The Department of Petroleum Resources (DPR) has granted licenses to 22 private firms to establish refineries in Nigeria in order to increase the country’s refining capacity by 1.97 million barrels per day in the short, medium and long period. This will boost capacity from 445,000 barrels per day to 2.62 million barrels per day and save over $15 billion yearly from the importation of petroleum products.
According to the DPR, the Federal Government hoped to achieve 50 per cent domestic refining capacity by 2020, through a combined policy of deregulation and rehabilitation of aging plants. To achieve this vision, the DPR, in its yearly report on the oil and gas sector stated that so far, the agency “has issued 22 Licenses to Establish (LTE) and three Approvals to Construct (ATC) refineries, respectively for modular Refineries projects. The projects have cumulative potentials to boost the domestic refinery capacity by more than 671,000BPSD on completion.”
Already, nine companies have submitted bids for co-location of new refineries within the complexes of Nigeria’s three existing refineries in Kaduna, Warri and Port Harcourt. These are expected to increase the nation’s refining capacity from 445,000 barrels per day (bpd) to 650,000bpd. Also, one of the 25 LTE holders, Dangote Oil Refinery Company (DORC) has progressed the refinery development project to the equipment fabrication stage.
The agency stated in its annual report that: “The modular refinery model is now emerging as a credible solution to the dismal share of domestic refineries. The model is gaining credence due to its comparatively lower establishment and running costs. Compared to bigger refinery projects, the modular solution appeals more to the marginal upstream producers desiring maximisation of assets value through local refining of produced oil.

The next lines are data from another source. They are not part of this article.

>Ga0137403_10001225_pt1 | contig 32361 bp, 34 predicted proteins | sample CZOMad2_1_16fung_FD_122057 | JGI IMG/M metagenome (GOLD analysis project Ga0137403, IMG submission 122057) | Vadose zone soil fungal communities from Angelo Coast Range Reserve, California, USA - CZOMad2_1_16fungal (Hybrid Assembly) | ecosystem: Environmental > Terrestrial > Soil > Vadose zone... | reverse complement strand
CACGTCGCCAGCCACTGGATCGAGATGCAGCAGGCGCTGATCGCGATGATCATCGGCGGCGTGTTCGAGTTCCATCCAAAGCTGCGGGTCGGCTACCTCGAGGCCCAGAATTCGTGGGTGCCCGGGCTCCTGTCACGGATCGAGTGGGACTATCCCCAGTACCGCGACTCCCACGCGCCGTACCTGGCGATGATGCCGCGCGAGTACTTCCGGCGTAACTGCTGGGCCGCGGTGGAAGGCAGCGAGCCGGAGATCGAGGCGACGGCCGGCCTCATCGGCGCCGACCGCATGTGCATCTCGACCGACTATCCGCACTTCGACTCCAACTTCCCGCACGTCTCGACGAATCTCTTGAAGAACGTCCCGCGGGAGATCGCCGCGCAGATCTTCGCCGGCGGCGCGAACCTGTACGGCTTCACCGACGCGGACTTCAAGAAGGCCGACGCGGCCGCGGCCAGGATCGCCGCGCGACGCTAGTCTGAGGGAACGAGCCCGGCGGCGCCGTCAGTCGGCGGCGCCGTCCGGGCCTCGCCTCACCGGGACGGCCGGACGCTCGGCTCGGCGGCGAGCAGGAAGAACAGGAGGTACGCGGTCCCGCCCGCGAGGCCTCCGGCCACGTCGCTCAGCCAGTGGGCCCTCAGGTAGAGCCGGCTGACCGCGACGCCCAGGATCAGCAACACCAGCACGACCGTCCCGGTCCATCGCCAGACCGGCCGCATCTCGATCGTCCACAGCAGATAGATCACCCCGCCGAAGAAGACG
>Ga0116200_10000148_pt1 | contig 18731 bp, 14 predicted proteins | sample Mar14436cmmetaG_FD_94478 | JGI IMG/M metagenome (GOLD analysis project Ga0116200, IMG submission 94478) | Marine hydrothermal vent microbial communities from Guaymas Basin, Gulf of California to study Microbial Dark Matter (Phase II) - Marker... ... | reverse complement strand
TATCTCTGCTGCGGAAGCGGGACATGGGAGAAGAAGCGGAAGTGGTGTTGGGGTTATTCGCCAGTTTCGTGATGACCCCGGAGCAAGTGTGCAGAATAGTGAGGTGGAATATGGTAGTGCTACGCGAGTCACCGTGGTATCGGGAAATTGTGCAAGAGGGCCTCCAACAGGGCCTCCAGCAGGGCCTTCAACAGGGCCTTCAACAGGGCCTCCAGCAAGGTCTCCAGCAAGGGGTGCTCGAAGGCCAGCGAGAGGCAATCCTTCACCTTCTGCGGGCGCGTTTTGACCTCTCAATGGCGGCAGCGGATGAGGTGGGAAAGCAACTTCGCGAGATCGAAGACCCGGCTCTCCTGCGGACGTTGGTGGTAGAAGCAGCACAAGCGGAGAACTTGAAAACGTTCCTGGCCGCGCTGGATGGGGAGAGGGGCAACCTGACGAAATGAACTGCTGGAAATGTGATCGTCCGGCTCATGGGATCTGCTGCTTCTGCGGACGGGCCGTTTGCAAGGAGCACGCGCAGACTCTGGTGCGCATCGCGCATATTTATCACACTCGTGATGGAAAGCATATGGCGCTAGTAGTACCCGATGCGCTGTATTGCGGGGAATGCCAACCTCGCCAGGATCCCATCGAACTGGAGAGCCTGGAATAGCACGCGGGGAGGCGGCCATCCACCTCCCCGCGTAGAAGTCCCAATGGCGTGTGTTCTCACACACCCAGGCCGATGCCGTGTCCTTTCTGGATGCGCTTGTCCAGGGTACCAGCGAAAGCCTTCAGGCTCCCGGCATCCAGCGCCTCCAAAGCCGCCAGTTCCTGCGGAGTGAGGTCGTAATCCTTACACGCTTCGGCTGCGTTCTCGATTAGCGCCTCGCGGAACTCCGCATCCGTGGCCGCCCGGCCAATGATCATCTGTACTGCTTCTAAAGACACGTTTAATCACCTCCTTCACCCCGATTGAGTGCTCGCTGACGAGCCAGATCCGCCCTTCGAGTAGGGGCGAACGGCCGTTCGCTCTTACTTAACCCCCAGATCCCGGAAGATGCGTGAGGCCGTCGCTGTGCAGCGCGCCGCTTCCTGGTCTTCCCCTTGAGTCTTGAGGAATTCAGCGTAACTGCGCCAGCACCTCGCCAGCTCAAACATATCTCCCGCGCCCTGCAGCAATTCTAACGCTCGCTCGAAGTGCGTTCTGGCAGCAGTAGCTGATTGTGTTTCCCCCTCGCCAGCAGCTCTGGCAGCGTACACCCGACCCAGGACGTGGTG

According to the DPR, growing the domestic refining capacity would reduce the dependence on foreign products, boost local content, generate new jobs and develop requisite competencies in the ancillary sectors. “It would also free the foreign exchange market from undue demand pressures of petroleum products imports,” it added.
The agency said the future of the domestic refinery sector would be greatly improved through policy consistency, secured crude oil supplies and improved infrastructure. “Government is committed to tackling all the associated challenges facing the effective development of the domestic refinery sub-sector by promoting the business-friendly environment that is capable of driving the growth that will ensure the emergence of Nigeria as a refining hub in Africa,” it added.